SANTA CRUZ COUNTY—Animal shelters across California are currently seeing an influx of rabbits and other “pocket pets” being surrendered and put up for adoption.
Erika Smart, program and development manager at Santa Cruz County Animal Shelter (SCCAS), says that the increase in rabbits, guinea pigs, gerbils and other small animals has continued over the past couple of months. Typically when at capacity, the shelter sends out requests to its placement partners to find space at another facility.
But now they’re out of luck.
“Everyone is experiencing the exact same thing,” Smart said. “This is a statewide issue.”
There are many reasons why the surge might be happening, Smart said. One could be that people adopt these animals without realizing how much work they actually are. They consider them “starter pets” that don’t need much attention.
But despite their size, these tiny creatures require a lot of socialization, exercise, cleaning, grooming and feeding.
“It’s a living thing,” Smart said. “It’s not a toy or stuffed animal, it’s a real live creature that requires you to provide a lot of care. I get the desire to have one. They’re so adorable. But in reality, there is so much additional work you have to do.”
If someone is thinking about getting a pet, Smart said, they should do their research beforehand. Some questions to consider before adopting include: How much time do they have to walk and clean them? Will they be OK left alone, and who will watch them when they travel? What will happen if their next landlord won’t allow pets?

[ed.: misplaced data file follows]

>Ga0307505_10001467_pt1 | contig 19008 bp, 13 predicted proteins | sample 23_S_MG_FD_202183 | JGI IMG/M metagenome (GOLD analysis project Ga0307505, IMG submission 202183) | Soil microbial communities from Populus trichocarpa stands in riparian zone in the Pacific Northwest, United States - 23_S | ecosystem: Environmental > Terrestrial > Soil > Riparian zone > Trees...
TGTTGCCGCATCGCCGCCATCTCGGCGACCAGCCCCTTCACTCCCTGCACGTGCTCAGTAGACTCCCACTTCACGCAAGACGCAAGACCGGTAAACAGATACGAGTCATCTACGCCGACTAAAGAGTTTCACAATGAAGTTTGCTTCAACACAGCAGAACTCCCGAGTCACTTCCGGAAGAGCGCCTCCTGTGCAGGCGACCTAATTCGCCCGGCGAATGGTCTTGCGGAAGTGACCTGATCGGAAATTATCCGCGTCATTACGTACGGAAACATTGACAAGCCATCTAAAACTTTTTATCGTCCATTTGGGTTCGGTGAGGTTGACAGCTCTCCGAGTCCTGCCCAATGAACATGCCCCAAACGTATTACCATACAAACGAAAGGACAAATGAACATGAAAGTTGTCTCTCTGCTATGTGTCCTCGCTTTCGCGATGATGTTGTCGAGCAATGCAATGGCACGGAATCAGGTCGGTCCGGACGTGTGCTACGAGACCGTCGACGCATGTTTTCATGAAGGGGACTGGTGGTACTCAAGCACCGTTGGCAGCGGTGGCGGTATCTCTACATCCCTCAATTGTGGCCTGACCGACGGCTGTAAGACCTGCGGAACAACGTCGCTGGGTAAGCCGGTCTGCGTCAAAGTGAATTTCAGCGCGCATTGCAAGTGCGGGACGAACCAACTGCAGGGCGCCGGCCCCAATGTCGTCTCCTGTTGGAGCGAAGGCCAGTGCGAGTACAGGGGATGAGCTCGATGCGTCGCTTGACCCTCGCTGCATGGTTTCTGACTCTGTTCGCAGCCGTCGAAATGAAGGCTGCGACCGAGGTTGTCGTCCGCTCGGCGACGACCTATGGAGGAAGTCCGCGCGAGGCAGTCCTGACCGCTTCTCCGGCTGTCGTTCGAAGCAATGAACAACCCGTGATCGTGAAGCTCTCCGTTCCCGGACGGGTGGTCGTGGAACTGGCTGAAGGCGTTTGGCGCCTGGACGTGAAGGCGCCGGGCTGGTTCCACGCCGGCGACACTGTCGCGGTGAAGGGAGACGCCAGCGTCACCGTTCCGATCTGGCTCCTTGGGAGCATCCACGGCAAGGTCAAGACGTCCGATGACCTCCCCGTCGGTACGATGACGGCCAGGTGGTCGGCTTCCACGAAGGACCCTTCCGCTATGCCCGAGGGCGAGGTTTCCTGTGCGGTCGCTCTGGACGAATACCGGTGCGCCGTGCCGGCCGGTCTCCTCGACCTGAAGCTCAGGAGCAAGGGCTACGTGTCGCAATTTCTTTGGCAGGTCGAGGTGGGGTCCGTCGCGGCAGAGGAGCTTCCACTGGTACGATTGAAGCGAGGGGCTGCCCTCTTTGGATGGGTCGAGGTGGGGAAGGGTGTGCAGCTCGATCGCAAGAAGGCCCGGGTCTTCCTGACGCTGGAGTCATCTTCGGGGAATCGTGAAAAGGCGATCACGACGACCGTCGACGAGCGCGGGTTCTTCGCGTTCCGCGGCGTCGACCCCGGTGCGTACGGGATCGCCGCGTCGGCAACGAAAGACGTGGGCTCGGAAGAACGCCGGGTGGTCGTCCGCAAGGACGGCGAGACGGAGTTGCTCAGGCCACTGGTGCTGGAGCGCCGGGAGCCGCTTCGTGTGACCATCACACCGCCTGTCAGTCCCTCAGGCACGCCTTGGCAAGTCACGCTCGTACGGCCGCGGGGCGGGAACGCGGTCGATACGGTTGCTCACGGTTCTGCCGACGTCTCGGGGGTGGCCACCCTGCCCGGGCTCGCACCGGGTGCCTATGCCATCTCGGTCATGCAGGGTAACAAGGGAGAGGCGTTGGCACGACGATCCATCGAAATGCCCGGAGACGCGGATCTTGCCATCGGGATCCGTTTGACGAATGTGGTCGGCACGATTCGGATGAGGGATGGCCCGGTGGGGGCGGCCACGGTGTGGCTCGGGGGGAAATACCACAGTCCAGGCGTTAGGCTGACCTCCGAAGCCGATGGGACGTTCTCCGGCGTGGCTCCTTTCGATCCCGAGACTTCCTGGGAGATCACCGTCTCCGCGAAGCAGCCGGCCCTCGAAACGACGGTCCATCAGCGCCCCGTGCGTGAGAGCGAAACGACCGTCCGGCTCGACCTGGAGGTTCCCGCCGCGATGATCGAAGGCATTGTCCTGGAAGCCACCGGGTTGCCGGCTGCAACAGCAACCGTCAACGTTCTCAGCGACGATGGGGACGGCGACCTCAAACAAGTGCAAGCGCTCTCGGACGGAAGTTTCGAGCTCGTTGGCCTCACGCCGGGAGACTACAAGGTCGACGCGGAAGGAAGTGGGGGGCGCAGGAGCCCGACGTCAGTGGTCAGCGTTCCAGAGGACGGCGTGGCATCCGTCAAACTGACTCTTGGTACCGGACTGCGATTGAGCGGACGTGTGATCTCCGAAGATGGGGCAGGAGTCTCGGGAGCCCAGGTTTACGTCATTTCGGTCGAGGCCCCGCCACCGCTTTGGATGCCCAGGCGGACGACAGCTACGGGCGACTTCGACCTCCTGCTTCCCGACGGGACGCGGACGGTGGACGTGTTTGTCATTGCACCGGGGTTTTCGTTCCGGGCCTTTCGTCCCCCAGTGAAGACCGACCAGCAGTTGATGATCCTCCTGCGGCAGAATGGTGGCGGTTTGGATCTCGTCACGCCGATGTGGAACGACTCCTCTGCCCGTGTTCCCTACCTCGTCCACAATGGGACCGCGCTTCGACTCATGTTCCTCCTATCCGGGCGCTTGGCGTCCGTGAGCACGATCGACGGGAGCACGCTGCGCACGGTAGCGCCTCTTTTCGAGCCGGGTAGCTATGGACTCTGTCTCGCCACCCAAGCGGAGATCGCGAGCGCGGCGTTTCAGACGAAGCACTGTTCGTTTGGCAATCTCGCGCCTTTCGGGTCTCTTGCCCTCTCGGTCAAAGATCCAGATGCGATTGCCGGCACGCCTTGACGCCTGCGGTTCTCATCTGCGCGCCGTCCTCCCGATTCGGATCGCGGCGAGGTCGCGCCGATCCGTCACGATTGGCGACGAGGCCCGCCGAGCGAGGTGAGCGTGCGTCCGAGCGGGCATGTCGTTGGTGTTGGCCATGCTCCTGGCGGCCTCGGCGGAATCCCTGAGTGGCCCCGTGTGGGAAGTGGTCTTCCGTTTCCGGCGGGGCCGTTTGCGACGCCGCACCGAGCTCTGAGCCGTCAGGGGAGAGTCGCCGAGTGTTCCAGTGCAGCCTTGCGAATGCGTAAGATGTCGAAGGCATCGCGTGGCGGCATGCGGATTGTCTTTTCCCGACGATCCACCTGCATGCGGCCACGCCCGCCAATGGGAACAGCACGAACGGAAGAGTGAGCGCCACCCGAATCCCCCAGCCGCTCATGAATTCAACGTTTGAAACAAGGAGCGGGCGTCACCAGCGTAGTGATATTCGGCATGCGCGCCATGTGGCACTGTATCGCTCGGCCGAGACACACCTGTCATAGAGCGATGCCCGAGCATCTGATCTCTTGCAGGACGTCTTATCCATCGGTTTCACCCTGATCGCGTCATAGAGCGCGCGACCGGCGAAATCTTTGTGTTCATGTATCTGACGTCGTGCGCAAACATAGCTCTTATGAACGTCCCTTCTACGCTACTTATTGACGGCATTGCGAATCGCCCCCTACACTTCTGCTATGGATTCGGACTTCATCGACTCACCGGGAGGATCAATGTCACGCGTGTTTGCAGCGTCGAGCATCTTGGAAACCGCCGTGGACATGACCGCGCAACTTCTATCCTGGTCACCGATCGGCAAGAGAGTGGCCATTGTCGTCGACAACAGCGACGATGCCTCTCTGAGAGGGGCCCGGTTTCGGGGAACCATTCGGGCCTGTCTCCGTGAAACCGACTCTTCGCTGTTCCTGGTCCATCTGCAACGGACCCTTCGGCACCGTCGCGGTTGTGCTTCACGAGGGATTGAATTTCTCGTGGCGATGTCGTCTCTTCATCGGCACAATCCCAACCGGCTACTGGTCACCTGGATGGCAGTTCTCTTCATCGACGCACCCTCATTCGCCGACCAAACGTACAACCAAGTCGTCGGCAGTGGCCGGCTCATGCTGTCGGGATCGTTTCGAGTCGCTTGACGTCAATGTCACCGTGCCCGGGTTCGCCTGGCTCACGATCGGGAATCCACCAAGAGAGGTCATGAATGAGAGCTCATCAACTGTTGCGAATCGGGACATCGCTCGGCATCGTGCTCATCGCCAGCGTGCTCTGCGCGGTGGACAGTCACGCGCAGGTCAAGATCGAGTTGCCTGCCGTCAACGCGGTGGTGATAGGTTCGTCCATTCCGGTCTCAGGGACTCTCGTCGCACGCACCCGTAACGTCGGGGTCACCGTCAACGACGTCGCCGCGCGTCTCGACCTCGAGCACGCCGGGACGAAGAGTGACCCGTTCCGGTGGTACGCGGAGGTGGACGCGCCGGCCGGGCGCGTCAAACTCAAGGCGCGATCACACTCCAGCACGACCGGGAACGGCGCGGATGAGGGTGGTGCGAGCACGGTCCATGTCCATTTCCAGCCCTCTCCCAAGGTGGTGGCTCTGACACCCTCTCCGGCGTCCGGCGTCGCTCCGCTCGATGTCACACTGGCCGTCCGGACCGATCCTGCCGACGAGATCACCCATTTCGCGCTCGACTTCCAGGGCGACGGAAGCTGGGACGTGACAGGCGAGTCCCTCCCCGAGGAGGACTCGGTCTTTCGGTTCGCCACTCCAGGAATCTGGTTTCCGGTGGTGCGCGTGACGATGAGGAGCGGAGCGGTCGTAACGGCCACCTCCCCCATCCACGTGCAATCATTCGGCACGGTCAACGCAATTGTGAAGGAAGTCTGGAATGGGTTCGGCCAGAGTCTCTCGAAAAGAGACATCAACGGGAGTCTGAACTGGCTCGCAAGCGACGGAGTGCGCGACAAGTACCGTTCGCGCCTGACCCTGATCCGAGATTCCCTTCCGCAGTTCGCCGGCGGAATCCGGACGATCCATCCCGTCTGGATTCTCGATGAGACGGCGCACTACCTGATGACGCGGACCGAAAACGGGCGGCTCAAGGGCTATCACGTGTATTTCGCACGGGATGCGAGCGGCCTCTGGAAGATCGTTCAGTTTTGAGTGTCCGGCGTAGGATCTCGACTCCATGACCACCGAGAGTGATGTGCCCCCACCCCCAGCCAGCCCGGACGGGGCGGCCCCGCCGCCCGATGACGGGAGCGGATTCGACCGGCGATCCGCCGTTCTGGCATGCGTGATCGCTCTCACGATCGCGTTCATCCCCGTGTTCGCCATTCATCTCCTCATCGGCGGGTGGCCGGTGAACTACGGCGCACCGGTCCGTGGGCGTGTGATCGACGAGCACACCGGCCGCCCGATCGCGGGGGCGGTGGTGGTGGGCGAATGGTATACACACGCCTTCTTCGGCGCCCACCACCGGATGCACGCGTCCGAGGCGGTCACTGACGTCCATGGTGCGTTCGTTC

“You might think you want a cute, fluffy, lionhead rabbit or maybe that Siberian Husky,” she said, “But you need to make sure you know what you’re getting yourself into.”
SCCAS is an “open door” shelter, meaning they will take animals no matter the circumstances. This has led to a large amount of out-of-county surrenders recently, especially from the San Jose area. Owners there who cannot keep their pets are being put on waiting lists and charged fees for surrendering. So instead, they come to Santa Cruz, Smart said.
“It’s often an urgent decision, like their landlord threatening to kick them out,” Smart said. “So they don’t have the time or money to surrender at their local shelter.”
With the ongoing inundation, SCCAS is running out of space, housing more rabbits than they can care for. Making sure every animal is given the proper amount of attention every day has been challenging.
“We can give them food and water,” Smart said, “but we want them to live an enriched life. Get out and play, socialize, not just be sequestered in a kennel 24/7.”
Fostering has helped, Smart said. Families can sign up to foster an animal for an extended amount of time until it is ready to be adopted. This has aided the shelter during the busy kitten season every year, and it has helped them now, to a certain extent.
“Fostering is super helpful when we’re so full,” she said.
The shelter is currently offering an adoption special. Rabbits and other pocket pets are just $22, including spay/neuter, microchip, vaccines and a small carrier. Staff can also provide counseling for new owners about caring for the animals.
On Jan. 15 from 12-2pm, SCCAS will host the Winter Wonderland Rabbit Tea Party at their main shelter in Santa Cruz (1001 Rodriguez St.) The Alice in Wonderland-themed event will include tea, treats and the opportunity to meet adoptable rabbits. Everyone is welcome, even if they cannot adopt just yet.
“We just want to promote the rabbits,” Smart said. “Even if people have no intention of adopting, they’re still helping get the word out. Post some cute photos of the event—maybe someone will see them and want to adopt.”
SCCAS is in the midst of its annual Santa Cruz Gives campaign. Funds raised will help support their campus expansion, now in its first phase, with the purchase of furniture, cat trees, equipment for the spay/neuter clinic and more. For information visit scgives.org and sccas.org.